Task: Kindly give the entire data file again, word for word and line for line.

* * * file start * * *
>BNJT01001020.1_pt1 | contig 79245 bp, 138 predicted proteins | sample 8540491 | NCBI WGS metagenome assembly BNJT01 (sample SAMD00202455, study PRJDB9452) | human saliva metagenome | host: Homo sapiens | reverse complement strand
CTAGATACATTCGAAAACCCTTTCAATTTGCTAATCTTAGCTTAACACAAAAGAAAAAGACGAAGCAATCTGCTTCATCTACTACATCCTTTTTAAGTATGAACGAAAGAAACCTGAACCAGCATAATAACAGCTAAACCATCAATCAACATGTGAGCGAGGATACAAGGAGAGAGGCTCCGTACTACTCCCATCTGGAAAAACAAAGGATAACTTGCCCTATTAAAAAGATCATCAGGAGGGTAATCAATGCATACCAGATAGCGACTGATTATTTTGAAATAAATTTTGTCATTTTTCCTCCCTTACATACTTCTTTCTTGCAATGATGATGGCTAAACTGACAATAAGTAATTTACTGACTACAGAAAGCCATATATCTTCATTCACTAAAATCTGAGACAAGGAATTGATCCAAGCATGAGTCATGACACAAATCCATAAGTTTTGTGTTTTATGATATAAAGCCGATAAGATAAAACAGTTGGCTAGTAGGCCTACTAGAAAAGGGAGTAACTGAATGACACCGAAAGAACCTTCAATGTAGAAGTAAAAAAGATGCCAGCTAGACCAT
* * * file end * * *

>BNJT01001020.1_pt1 | contig 79245 bp, 138 predicted proteins | sample 8540491 | NCBI WGS metagenome assembly BNJT01 (sample SAMD00202455, study PRJDB9452) | human saliva metagenome | host: Homo sapiens | reverse complement strand
CTAGATACATTCGAAAACCCTTTCAATTTGCTAATCTTAGCTTAACACAAAAGAAAAAGACGAAGCAATCTGCTTCATCTACTACATCCTTTTTAAGTATGAACGAAAGAAACCTGAACCAGCATAATAACAGCTAAACCATCAATCAACATGTGAGCGAGGATACAAGGAGAGAGGCTCCGTACTACTCCCATCTGGAAAAACAAAGGATAACTTGCCCTATTAAAAAGATCATCAGGAGGGTAATCAATGCATACCAGATAGCGACTGATTATTTTGAAATAAATTTTGTCATTTTTCCTCCCTTACATACTTCTTTCTTGCAATGATGATGGCTAAACTGACAATAAGTAATTTACTGACTACAGAAAGCCATATATCTTCATTCACTAAAATCTGAGACAAGGAATTGATCCAAGCATGAGTCATGACACAAATCCATAAGTTTTGTGTTTTATGATATAAAGCCGATAAGATAAAACAGTTGGCTAGTAGGCCTACTAGAAAAGGGAGTAACTGAATGACACCGAAAGAACCTTCAATGTAGAAGTAAAAAAGATGCCAGCTAGACCAT